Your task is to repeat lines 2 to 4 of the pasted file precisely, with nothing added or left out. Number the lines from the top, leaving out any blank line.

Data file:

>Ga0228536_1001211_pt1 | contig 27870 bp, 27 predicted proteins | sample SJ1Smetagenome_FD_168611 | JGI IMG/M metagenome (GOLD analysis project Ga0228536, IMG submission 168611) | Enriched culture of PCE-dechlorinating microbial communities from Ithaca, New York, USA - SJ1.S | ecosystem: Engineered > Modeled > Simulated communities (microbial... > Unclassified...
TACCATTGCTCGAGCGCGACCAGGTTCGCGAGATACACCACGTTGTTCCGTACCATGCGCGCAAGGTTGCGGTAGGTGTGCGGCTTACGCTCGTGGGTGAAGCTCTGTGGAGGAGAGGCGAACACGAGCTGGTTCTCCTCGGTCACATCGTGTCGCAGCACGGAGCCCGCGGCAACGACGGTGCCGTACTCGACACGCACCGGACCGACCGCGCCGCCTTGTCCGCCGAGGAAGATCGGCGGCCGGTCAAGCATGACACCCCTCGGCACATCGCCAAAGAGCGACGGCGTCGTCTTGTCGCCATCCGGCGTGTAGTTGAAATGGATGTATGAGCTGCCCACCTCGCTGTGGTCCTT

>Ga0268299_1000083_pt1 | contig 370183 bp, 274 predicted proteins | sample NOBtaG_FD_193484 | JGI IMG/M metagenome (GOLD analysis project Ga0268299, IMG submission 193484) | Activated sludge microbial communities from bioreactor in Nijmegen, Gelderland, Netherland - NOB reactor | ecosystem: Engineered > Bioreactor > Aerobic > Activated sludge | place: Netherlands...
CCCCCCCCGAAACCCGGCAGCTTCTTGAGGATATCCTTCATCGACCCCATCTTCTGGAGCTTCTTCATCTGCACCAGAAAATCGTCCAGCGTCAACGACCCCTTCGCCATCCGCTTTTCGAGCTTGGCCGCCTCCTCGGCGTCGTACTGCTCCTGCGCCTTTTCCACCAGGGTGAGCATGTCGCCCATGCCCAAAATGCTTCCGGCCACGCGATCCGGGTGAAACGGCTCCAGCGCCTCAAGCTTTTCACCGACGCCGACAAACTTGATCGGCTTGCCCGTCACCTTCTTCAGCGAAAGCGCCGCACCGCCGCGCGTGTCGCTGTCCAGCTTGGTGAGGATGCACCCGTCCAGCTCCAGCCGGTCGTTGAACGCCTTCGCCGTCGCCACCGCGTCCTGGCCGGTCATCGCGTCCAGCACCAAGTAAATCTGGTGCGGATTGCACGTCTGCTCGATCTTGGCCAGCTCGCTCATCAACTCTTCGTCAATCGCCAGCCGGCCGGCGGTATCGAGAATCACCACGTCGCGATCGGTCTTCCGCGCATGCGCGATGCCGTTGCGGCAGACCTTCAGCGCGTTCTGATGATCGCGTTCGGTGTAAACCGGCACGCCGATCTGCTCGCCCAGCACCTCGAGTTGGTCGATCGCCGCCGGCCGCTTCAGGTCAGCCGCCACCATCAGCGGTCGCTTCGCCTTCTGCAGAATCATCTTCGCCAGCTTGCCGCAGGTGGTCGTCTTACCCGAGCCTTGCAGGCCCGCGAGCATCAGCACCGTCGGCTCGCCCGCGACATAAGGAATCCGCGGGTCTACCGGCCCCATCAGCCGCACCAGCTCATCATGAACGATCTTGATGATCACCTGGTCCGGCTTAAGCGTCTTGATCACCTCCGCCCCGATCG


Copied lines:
TACCATTGCTCGAGCGCGACCAGGTTCGCGAGATACACCACGTTGTTCCGTACCATGCGCGCAAGGTTGCGGTAGGTGTGCGGCTTACGCTCGTGGGTGAAGCTCTGTGGAGGAGAGGCGAACACGAGCTGGTTCTCCTCGGTCACATCGTGTCGCAGCACGGAGCCCGCGGCAACGACGGTGCCGTACTCGACACGCACCGGACCGACCGCGCCGCCTTGTCCGCCGAGGAAGATCGGCGGCCGGTCAAGCATGACACCCCTCGGCACATCGCCAAAGAGCGACGGCGTCGTCTTGTCGCCATCCGGCGTGTAGTTGAAATGGATGTATGAGCTGCCCACCTCGCTGTGGTCCTT

>Ga0268299_1000083_pt1 | contig 370183 bp, 274 predicted proteins | sample NOBtaG_FD_193484 | JGI IMG/M metagenome (GOLD analysis project Ga0268299, IMG submission 193484) | Activated sludge microbial communities from bioreactor in Nijmegen, Gelderland, Netherland - NOB reactor | ecosystem: Engineered > Bioreactor > Aerobic > Activated sludge | place: Netherlands...
CCCCCCCCGAAACCCGGCAGCTTCTTGAGGATATCCTTCATCGACCCCATCTTCTGGAGCTTCTTCATCTGCACCAGAAAATCGTCCAGCGTCAACGACCCCTTCGCCATCCGCTTTTCGAGCTTGGCCGCCTCCTCGGCGTCGTACTGCTCCTGCGCCTTTTCCACCAGGGTGAGCATGTCGCCCATGCCCAAAATGCTTCCGGCCACGCGATCCGGGTGAAACGGCTCCAGCGCCTCAAGCTTTTCACCGACGCCGACAAACTTGATCGGCTTGCCCGTCACCTTCTTCAGCGAAAGCGCCGCACCGCCGCGCGTGTCGCTGTCCAGCTTGGTGAGGATGCACCCGTCCAGCTCCAGCCGGTCGTTGAACGCCTTCGCCGTCGCCACCGCGTCCTGGCCGGTCATCGCGTCCAGCACCAAGTAAATCTGGTGCGGATTGCACGTCTGCTCGATCTTGGCCAGCTCGCTCATCAACTCTTCGTCAATCGCCAGCCGGCCGGCGGTATCGAGAATCACCACGTCGCGATCGGTCTTCCGCGCATGCGCGATGCCGTTGCGGCAGACCTTCAGCGCGTTCTGATGATCGCGTTCGGTGTAAACCGGCACGCCGATCTGCTCGCCCAGCACCTCGAGTTGGTCGATCGCCGCCGGCCGCTTCAGGTCAGCCGCCACCATCAGCGGTCGCTTCGCCTTCTGCAGAATCATCTTCGCCAGCTTGCCGCAGGTGGTCGTCTTACCCGAGCCTTGCAGGCCCGCGAGCATCAGCACCGTCGGCTCGCCCGCGACATAAGGAATCCGCGGGTCTACCGGCCCCATCAGCCGCACCAGCTCATCATGAACGATCTTGATGATCACCTGGTCCGGCTTAAGCGTCTTGATCACCTCCGCCCCGATCG